The regional brokerage and independent broker/dealer units of Raymond James Financial Inc. have been slapped with a $750,000 fine and ordered to pay $138,000 back to clients as part of a settlement with NASD of charges that firms had violated the self-regulatory organization’s rules for offering fee-based brokerage accounts.
In the wake of the settlement, announced April 27, both units will end the Passport fee-based brokerage account program, which was launched at St. Petersburg, Florida-based Raymond James in 2001 and had grown to some $5.5 billion in assets by August 2004. According to the parent company, both units are now asking holders of 27,000 fee-based brokerage accounts whether they would like to switch back to commission-based accounts or move to fee-based advisory accounts, which are held to stricter fiduciary standards. “The primary service in an advisory account is providing advice, which is squarely what the Raymond James business model is,” said Mark Barracca, associate corporate counsel for Raymond James Financial. He said he expects the switch would be completed by July 1.
In settling with NASD, the Raymond James units neither admitted nor denied the charges. Barracca said that Raymond James disagrees with the NASD’s view that because any advice provided in a fee-based brokerage account is incidental, the primary value of such an account is cheap trading. But fee-based brokerage accounts have been a contentious matter since the Financial Planning Association sued the Securities & Exchange Commission last year in a bid to get the agency to determine whether brokers should be able to offer advice as part of these relationships.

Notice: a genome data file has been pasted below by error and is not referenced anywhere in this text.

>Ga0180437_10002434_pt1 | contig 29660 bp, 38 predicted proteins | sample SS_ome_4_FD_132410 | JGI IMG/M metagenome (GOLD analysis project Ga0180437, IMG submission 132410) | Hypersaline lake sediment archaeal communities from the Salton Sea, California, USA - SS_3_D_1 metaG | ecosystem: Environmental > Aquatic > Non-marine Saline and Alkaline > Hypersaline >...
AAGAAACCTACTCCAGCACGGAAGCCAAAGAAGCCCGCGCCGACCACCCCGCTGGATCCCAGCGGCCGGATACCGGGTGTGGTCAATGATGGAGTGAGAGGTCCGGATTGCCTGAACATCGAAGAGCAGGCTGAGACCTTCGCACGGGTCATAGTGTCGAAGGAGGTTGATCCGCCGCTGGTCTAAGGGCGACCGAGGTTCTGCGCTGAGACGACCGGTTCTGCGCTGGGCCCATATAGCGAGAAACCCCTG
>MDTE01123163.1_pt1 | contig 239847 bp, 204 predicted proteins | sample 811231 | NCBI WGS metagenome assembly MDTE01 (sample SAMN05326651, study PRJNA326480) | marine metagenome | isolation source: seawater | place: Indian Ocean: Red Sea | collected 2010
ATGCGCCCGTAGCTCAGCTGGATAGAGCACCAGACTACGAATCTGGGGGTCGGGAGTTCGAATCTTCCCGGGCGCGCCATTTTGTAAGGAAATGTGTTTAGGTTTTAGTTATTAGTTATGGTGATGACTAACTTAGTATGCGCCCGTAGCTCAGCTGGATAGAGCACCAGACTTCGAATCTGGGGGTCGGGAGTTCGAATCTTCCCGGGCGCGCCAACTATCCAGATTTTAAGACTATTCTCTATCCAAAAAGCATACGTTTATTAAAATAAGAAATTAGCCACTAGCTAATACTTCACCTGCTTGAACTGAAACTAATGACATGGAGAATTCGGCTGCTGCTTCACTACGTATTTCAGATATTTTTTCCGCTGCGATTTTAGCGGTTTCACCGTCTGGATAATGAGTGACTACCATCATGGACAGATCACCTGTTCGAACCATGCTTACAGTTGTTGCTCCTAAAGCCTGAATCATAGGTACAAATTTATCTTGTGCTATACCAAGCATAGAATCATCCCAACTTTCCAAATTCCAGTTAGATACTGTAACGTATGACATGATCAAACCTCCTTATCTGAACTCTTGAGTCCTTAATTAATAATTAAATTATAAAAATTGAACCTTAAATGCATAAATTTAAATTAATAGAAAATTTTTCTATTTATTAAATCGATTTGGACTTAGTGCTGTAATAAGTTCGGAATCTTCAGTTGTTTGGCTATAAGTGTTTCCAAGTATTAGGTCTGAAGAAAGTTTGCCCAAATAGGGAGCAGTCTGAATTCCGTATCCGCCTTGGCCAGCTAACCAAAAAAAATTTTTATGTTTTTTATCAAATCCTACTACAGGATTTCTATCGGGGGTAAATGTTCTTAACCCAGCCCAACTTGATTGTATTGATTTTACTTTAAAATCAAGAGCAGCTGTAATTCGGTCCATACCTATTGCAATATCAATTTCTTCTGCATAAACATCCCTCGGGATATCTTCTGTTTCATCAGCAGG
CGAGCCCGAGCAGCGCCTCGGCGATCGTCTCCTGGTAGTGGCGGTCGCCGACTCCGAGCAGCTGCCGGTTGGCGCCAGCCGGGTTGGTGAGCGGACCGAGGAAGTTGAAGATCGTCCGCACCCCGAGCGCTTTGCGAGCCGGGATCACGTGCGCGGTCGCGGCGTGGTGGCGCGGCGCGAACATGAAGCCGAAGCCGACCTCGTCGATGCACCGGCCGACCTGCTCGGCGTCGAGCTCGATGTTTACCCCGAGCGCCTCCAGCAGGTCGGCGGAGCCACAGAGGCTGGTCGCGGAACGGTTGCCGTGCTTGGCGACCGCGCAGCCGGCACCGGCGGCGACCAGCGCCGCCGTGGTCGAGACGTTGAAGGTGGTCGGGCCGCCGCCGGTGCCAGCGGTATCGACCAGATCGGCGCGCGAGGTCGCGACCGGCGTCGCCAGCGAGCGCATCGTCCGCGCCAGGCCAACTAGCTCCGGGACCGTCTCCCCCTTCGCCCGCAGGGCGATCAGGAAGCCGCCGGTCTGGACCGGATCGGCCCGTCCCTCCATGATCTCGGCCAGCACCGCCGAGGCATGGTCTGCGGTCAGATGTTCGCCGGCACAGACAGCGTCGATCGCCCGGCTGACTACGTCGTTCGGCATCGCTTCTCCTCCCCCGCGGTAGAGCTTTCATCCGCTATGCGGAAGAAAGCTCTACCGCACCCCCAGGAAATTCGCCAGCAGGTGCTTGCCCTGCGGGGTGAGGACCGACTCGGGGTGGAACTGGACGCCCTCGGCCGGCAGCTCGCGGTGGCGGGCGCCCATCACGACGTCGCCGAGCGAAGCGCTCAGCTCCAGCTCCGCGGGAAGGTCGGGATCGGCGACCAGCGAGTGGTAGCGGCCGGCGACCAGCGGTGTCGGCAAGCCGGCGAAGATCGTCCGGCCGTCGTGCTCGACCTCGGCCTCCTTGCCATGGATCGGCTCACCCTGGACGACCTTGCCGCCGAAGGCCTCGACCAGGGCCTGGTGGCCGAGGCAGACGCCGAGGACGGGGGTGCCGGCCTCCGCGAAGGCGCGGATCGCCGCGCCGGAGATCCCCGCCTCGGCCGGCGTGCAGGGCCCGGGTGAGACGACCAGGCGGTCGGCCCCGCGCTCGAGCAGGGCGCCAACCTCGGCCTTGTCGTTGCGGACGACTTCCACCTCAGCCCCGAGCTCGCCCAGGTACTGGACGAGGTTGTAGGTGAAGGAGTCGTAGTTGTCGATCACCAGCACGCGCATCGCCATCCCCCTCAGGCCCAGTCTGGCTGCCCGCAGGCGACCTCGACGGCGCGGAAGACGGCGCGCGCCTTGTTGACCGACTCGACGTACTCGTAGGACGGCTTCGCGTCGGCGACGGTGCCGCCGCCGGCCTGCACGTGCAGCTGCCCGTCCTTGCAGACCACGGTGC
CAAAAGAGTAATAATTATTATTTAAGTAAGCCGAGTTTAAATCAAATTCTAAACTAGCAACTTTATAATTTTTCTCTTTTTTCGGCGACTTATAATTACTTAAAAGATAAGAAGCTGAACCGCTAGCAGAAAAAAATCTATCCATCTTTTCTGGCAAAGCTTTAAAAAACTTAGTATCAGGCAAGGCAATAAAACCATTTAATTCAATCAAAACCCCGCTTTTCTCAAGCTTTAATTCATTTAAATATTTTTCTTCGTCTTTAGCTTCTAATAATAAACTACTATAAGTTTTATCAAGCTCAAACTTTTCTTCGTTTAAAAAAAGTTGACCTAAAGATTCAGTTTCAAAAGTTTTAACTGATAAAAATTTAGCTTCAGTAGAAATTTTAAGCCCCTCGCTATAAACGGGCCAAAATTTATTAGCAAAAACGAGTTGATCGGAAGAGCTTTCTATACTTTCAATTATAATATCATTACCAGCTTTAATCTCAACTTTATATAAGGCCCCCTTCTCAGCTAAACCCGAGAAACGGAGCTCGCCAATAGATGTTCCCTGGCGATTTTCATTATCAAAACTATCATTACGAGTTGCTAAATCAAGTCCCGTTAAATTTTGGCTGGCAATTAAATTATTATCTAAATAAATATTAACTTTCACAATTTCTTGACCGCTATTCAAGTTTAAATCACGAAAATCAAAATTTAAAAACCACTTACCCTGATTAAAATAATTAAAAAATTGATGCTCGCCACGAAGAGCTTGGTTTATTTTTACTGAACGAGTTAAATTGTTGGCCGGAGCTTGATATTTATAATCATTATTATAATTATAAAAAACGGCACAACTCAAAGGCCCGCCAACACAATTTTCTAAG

While the SEC recently ruled that the brokers could continue offering these accounts, it also ordered better disclosure and launched a 90-day study of the issue. The FPA on April 28 said it was suing the SEC over the decision. Barracca said that because the SEC’s latest ruling leaves room for interpretation of what constitutes advice in a brokerage account, the firm decided not to try to outguess regulators and instead would end the Passport program. “NASD did not ask us to terminate” the program,” he said, adding that “we made a business decision” to do so, based on “the regulatory costs of compliance.”
The Raymond James case centered on whether its fee-based brokerage accounts were the proper alternative to traditional commission-based accounts for clients who did little trading. NASD charged that both of the firm’s units had violated the regulator’s rules by recommending that customers open the fee-based brokerage accounts without determining whether they were appropriate. Regulators cited three cases in which customers were switched to new accounts relationships that generated between $2,500 and $6,000 in fees although few trades were made. NASD maintained that among customers with Passport accounts, about 13% made no trades at all in 2001, 14.2% did not trade the following year, and 16.6% had no activity in 2003.
“Fee-based accounts can be appropriate for some investors,” said NASD Vice-chairman Mary Schapiro, “but they are not automatically appropriate for everyone.” According to NASD, the two Raymond James arms failed to review or monitor accounts to see if they were appropriate for the clients. NASD also alleged that the firms used inaccurate and misleading advertising and failed to properly disclose the accounts’ fees and restrictions.